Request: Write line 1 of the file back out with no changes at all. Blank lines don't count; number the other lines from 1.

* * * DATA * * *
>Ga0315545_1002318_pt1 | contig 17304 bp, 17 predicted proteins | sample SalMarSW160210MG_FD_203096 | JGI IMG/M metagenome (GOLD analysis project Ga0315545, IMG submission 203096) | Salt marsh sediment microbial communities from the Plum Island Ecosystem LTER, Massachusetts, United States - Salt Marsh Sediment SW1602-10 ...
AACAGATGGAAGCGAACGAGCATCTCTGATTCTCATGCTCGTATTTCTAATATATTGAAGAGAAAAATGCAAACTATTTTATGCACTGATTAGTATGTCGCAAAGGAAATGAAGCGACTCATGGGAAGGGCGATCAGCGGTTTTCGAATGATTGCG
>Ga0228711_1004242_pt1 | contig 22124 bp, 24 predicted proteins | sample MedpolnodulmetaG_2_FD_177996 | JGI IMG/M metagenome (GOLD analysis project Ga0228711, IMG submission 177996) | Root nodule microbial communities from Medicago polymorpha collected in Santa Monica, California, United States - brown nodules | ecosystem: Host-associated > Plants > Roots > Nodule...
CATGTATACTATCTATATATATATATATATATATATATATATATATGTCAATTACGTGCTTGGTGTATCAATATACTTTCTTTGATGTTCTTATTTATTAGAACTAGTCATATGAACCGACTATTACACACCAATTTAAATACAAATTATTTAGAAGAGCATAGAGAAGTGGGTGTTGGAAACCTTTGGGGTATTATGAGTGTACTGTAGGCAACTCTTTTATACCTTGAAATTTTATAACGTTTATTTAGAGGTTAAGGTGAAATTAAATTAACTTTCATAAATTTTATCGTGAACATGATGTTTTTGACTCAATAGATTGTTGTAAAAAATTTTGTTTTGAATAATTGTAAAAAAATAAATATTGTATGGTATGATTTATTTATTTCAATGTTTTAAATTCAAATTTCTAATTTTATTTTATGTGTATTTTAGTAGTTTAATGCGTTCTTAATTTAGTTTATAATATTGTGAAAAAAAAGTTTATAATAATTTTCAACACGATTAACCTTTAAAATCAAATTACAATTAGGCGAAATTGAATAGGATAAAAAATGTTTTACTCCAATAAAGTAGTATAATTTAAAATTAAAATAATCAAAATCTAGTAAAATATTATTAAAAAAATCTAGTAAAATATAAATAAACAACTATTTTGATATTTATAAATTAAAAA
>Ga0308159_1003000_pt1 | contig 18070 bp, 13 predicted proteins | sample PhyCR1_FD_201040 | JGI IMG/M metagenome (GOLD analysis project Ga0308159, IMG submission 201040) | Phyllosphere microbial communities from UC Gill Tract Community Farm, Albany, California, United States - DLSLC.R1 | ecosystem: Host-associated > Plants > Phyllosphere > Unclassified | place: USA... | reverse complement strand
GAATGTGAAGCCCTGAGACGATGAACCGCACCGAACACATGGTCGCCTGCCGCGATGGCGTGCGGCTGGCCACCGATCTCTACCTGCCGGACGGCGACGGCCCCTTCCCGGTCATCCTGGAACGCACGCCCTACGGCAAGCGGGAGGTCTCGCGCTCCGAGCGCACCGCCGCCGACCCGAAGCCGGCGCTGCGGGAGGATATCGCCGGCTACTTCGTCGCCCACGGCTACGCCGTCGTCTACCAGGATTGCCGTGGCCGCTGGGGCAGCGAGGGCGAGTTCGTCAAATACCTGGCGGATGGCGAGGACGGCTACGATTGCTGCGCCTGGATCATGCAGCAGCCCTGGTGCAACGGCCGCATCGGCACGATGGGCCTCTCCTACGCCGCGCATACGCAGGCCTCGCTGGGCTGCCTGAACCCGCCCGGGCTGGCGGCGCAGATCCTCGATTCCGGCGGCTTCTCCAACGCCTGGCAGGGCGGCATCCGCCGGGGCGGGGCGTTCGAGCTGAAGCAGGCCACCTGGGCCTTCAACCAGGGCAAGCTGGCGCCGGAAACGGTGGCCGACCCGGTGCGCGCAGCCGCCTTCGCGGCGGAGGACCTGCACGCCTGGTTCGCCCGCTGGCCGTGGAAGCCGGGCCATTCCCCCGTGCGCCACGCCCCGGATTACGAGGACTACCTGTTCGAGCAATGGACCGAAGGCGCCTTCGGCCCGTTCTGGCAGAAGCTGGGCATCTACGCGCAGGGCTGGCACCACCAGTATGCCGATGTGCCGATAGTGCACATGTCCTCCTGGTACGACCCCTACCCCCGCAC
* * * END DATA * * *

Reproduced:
>Ga0315545_1002318_pt1 | contig 17304 bp, 17 predicted proteins | sample SalMarSW160210MG_FD_203096 | JGI IMG/M metagenome (GOLD analysis project Ga0315545, IMG submission 203096) | Salt marsh sediment microbial communities from the Plum Island Ecosystem LTER, Massachusetts, United States - Salt Marsh Sediment SW1602-10 ...